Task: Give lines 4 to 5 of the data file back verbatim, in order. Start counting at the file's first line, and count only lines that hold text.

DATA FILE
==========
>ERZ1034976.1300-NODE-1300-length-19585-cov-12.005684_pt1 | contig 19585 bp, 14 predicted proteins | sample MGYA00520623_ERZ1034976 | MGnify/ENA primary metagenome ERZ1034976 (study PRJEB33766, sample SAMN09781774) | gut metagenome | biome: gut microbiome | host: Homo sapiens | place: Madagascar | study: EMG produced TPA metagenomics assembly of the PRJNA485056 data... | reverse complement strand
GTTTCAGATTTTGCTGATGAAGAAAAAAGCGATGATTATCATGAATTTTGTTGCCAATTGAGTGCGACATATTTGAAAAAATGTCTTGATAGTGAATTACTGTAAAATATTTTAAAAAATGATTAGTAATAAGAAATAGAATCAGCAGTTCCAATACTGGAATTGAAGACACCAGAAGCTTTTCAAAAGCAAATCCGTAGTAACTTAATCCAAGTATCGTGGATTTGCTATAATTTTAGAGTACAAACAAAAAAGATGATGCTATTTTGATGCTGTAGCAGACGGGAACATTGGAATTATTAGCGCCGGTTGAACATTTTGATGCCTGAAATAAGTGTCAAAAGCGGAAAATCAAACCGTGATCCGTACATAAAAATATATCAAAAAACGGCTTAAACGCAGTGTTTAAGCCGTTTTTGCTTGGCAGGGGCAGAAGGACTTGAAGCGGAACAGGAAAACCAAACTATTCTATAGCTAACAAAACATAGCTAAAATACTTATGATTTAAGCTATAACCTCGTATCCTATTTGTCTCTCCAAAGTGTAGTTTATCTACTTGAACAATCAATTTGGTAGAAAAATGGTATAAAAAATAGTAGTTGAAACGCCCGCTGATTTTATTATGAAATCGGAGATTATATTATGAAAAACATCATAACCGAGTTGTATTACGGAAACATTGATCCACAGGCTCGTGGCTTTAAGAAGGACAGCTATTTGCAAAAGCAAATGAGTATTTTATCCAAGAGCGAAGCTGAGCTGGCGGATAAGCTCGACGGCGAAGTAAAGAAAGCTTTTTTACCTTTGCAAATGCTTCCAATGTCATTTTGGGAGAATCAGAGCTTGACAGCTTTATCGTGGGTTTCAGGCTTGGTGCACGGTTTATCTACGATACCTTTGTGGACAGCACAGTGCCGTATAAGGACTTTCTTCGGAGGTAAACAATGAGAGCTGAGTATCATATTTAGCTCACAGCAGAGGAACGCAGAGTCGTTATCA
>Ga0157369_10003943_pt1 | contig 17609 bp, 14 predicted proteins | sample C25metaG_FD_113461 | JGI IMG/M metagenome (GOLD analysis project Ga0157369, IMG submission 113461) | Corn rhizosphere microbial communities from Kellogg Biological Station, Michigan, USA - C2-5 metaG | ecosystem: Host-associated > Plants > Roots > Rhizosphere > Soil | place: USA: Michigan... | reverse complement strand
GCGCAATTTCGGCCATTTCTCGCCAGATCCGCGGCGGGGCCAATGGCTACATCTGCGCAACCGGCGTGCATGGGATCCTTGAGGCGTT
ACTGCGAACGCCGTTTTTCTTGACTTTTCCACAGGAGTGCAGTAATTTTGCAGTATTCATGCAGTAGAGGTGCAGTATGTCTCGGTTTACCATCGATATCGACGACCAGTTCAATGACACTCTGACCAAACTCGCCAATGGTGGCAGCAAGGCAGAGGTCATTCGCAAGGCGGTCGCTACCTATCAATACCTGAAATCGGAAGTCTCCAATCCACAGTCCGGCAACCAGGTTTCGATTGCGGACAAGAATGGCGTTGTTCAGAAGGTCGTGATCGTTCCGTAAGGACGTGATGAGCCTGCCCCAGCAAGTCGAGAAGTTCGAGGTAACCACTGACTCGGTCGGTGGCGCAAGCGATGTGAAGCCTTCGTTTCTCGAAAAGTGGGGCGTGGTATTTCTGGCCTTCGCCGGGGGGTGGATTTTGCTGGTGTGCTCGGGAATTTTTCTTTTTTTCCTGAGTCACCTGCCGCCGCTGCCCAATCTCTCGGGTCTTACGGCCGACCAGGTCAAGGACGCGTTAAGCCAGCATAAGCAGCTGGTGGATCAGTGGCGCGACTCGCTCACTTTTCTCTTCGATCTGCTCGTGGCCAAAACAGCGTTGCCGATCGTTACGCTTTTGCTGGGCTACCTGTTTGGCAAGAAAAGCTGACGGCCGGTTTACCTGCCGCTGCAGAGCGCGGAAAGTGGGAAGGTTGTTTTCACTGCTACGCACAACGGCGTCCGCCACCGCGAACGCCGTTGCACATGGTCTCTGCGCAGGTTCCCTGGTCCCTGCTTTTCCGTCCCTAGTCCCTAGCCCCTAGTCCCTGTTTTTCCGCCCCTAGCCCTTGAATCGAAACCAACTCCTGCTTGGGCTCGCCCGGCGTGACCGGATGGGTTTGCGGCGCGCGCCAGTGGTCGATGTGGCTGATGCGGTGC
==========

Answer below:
GCGCAATTTCGGCCATTTCTCGCCAGATCCGCGGCGGGGCCAATGGCTACATCTGCGCAACCGGCGTGCATGGGATCCTTGAGGCGTT
ACTGCGAACGCCGTTTTTCTTGACTTTTCCACAGGAGTGCAGTAATTTTGCAGTATTCATGCAGTAGAGGTGCAGTATGTCTCGGTTTACCATCGATATCGACGACCAGTTCAATGACACTCTGACCAAACTCGCCAATGGTGGCAGCAAGGCAGAGGTCATTCGCAAGGCGGTCGCTACCTATCAATACCTGAAATCGGAAGTCTCCAATCCACAGTCCGGCAACCAGGTTTCGATTGCGGACAAGAATGGCGTTGTTCAGAAGGTCGTGATCGTTCCGTAAGGACGTGATGAGCCTGCCCCAGCAAGTCGAGAAGTTCGAGGTAACCACTGACTCGGTCGGTGGCGCAAGCGATGTGAAGCCTTCGTTTCTCGAAAAGTGGGGCGTGGTATTTCTGGCCTTCGCCGGGGGGTGGATTTTGCTGGTGTGCTCGGGAATTTTTCTTTTTTTCCTGAGTCACCTGCCGCCGCTGCCCAATCTCTCGGGTCTTACGGCCGACCAGGTCAAGGACGCGTTAAGCCAGCATAAGCAGCTGGTGGATCAGTGGCGCGACTCGCTCACTTTTCTCTTCGATCTGCTCGTGGCCAAAACAGCGTTGCCGATCGTTACGCTTTTGCTGGGCTACCTGTTTGGCAAGAAAAGCTGACGGCCGGTTTACCTGCCGCTGCAGAGCGCGGAAAGTGGGAAGGTTGTTTTCACTGCTACGCACAACGGCGTCCGCCACCGCGAACGCCGTTGCACATGGTCTCTGCGCAGGTTCCCTGGTCCCTGCTTTTCCGTCCCTAGTCCCTAGCCCCTAGTCCCTGTTTTTCCGCCCCTAGCCCTTGAATCGAAACCAACTCCTGCTTGGGCTCGCCCGGCGTGACCGGATGGGTTTGCGGCGCGCGCCAGTGGTCGATGTGGCTGATGCGGTGC